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Claridge's Restaurant

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  • Mayfair
  • price 4 of 4
  • 5 out of 5 stars
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Time Out says

5 out of 5 stars

The in-house restaurant at this plush Mayfair hotel serves traditional British classics in a super-refined space.

The lowkey queen of London luxury hotels, this Grade II listed beauty has been propping up Mayfair since 1897; all art deco splendour, twinkling red-brick majesty and rooms literally fit for royalty. But what of Claridge’s on-site restaurant, which has, over the past couple of decades, kind of been through the ringer? 

Gordon Ramsay chugged along with it to little fanfare until L’Enclume’s Simon Rogan picked up the baton and renamed it ‘Fera’. After that, it became Davies and Brook (so called after Claridge’s cross streets) under Daniel Humm, which rapidly closed when the Swiss chef scandalously suggested the place go entirely plant-based. Two years later, and with vegan-gate a distant, carrot-shaped memory, Claridge’s Restaurant is reborn, and finally seems comfortable in its own skin. Taking back the name it last used 20 years ago, at the helm is Coalin Finn, who’s done time in the kitchens of Inverlochy Castle and Sketch, as well as during the mayfly-esque lifespan of Davies and Brook. 

The food, like the room, is resolutely classic and comfortably, knowingly expensive

One of the grandest dining rooms in Mayfair – complete with new but very vintage-looking, 1930s-style skylights which elegantly dominate the space, as well as so much marvellous marble – the food, like the room, is resolutely classic and comfortably, knowingly expensive, the culinary equivalent of a perfumed embrace from Elizabeth Taylor. There’s an appropriately starry clientele too; on the night we visit, one of Earth’s most famous living artists devoured a seafood tower next to us in what was perhaps their latest piece of powerful performance work.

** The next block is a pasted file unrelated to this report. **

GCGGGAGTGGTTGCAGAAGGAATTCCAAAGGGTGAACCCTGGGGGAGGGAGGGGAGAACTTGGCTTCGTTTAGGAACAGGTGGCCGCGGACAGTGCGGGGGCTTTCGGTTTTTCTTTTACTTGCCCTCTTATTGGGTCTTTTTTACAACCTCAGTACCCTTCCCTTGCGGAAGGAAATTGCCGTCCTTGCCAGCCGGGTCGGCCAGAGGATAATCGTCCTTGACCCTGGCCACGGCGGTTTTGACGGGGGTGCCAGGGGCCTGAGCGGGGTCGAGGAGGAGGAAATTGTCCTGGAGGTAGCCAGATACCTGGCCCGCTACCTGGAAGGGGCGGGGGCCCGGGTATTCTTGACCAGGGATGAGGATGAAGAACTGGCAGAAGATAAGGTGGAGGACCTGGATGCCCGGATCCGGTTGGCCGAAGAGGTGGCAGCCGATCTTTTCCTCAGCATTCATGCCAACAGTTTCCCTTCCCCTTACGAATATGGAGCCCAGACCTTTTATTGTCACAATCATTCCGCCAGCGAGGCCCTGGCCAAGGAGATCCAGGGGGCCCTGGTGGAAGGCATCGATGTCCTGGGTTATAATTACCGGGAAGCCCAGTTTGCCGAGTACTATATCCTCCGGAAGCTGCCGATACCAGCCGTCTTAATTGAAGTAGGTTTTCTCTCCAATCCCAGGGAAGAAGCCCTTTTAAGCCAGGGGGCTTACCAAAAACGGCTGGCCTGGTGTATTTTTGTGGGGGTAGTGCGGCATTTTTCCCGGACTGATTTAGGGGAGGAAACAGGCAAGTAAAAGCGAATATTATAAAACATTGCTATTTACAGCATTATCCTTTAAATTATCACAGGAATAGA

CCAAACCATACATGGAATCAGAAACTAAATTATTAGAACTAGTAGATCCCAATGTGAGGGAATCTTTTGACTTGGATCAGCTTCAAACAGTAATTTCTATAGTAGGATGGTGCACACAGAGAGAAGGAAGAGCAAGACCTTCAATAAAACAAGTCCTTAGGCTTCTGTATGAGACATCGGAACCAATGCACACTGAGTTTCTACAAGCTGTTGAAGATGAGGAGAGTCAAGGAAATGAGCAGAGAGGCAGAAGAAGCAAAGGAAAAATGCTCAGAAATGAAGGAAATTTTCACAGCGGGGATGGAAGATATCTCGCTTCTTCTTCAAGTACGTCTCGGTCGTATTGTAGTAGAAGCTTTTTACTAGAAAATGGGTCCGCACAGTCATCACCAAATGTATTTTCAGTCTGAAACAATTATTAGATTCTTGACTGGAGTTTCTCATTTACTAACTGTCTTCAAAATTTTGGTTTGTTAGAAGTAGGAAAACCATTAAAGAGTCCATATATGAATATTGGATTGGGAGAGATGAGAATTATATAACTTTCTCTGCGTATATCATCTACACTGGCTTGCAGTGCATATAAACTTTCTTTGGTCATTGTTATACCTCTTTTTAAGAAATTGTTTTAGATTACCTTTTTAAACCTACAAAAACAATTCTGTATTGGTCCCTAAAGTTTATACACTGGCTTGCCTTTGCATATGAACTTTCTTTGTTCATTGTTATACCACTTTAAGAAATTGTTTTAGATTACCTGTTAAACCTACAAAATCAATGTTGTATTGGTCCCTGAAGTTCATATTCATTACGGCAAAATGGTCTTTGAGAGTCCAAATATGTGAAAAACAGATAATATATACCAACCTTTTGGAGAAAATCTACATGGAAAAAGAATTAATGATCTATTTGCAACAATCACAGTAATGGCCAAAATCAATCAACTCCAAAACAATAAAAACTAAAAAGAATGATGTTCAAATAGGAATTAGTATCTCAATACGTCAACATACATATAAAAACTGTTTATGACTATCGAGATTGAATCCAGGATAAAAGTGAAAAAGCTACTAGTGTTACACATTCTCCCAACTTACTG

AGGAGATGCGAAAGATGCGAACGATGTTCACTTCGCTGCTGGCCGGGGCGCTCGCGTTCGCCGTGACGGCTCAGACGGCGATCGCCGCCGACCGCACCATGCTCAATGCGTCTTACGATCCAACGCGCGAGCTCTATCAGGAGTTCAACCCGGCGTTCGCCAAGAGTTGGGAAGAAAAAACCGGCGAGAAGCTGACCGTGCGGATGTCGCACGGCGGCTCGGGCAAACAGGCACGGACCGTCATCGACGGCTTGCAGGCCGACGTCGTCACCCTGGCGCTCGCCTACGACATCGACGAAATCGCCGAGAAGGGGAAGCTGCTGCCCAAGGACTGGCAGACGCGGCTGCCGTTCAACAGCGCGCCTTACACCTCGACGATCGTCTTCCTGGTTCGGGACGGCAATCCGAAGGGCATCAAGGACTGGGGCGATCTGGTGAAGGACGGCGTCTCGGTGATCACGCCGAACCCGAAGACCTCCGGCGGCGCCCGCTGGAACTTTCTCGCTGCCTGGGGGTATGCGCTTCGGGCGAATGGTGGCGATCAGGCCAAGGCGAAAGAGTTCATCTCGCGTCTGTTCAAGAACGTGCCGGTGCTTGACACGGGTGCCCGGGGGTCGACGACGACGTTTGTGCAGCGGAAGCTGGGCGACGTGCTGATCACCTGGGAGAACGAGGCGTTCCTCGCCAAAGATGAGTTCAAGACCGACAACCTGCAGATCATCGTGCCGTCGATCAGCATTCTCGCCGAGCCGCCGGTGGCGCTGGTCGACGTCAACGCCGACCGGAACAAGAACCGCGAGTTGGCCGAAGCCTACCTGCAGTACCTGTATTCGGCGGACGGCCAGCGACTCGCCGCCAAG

But back to our own plates, and the sauce sorcery that Claridge’s Restaurant rightfully prides itself on. A starter of black truffle buckwheat crumpets came coated in a soubise topping so creamy and punchy you’d think it were brie – offering a far more powerful flavour than the truffle itself – while a gleaming piece of turbot was doused in a buttery sauce nantais, alongside some smoked caviar, pushing the price up to a hefty £58. 

A rather spectacular grilled lobster was totally shelled and bracingly nude, and drenched, tableside, with a belting sauce américaine. A whopper at £68, far better than the accompanying flaccid jersey royals to sweep up the sauce with, were a side of crisp french fries, a relative bargain at £7. An honourable mention should goes to the sauce-free herefordshire beef tartare (unless you’re counting a sumptuous confit egg yolk), which was packed with herbaceous, grassy greenery for the full field-to-plate raw cow experience, and served with a dainty dish of bone marrow on the side.  

There was more theatricality with pudding, a citrus baked alaska for two set ablaze and glowing blue ‘like the northern lights on a plate’ according to my dining companion. Inside the wonderfully gooey meringue sat a delicate orange, lemon and grapefruit sorbet, fizzy with tarragon and verbena. Divine. 

After two decades of flip-flopping uncertainty, Claridge’s Restaurant has finally found its footing – but it comes with a price. And that price is… the price.

The vibe A fancy crowd in the grown-up dining room of Mayfair’s poshest hotel.

The food Trad British classics, with French technique and tableside pomp all part of the fun.

The drink A 41-page wine list, with bottles going up to an eye watering £7,000 for a Pétrus Pomerol 1998. The cheapest glass of plonk is £20. 

Time Out tip It’s an all-day dining joint, so if you want a more pocket-friendly experience, then swing by for breakfast and grab a stunner of a scallop and bacon muffin.

Leonie Cooper
Written by
Leonie Cooper


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